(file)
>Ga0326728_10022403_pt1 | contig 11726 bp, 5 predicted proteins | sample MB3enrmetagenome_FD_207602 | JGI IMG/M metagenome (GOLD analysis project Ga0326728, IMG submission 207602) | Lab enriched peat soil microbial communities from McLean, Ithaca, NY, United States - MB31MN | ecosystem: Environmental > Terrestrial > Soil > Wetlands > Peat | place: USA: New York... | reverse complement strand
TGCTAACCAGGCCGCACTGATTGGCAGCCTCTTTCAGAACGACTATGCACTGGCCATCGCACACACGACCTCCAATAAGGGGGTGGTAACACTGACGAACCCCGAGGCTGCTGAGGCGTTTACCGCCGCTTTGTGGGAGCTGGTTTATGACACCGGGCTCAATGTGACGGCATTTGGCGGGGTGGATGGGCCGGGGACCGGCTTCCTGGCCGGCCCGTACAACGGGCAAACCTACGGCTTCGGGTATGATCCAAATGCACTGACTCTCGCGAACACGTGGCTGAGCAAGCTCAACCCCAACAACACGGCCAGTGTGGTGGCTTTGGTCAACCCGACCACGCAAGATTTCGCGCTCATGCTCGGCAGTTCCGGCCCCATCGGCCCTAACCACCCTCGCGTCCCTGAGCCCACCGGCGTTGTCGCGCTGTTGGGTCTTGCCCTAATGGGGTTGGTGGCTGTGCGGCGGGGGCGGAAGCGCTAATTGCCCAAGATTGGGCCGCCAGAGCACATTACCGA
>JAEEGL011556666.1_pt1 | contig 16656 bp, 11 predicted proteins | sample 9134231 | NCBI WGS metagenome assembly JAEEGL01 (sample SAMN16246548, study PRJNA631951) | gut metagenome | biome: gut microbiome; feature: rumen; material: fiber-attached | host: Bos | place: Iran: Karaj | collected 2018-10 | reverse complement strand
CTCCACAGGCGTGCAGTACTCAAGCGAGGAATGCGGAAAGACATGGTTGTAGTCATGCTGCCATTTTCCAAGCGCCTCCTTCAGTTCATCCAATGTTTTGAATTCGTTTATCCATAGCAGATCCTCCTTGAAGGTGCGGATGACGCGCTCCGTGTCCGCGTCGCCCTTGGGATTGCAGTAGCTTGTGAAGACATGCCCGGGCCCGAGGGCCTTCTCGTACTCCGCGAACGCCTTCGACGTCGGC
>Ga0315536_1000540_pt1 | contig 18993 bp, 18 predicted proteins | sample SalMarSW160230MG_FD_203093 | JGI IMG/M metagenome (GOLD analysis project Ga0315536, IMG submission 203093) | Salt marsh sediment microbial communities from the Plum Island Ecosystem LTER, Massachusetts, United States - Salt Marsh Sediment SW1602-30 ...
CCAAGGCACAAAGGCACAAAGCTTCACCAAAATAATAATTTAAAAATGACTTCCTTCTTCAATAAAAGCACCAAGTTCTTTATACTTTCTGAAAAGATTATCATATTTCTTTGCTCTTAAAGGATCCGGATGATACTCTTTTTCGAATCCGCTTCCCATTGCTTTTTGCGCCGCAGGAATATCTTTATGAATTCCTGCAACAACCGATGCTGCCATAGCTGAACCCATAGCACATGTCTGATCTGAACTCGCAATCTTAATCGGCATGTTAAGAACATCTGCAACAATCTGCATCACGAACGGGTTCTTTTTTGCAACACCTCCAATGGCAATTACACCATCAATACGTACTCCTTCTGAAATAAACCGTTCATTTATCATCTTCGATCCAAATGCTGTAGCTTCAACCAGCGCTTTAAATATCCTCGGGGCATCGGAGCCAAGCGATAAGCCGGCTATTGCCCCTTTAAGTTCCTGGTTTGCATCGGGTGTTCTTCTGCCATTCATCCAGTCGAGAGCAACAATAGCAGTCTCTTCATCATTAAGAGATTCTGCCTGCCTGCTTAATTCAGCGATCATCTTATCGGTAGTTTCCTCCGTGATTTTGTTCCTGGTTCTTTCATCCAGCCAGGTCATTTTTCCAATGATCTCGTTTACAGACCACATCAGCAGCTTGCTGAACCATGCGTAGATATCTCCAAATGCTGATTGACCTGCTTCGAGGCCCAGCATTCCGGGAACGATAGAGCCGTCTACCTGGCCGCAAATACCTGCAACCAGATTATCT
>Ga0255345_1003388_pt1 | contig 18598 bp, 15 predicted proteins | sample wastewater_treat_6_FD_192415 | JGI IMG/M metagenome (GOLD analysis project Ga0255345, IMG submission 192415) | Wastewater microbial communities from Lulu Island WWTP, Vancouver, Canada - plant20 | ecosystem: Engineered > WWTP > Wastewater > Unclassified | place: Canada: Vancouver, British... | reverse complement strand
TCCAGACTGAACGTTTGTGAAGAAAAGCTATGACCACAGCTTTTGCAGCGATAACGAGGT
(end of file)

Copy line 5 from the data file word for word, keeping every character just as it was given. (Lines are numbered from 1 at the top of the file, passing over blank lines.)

>Ga0315536_1000540_pt1 | contig 18993 bp, 18 predicted proteins | sample SalMarSW160230MG_FD_203093 | JGI IMG/M metagenome (GOLD analysis project Ga0315536, IMG submission 203093) | Salt marsh sediment microbial communities from the Plum Island Ecosystem LTER, Massachusetts, United States - Salt Marsh Sediment SW1602-30 ...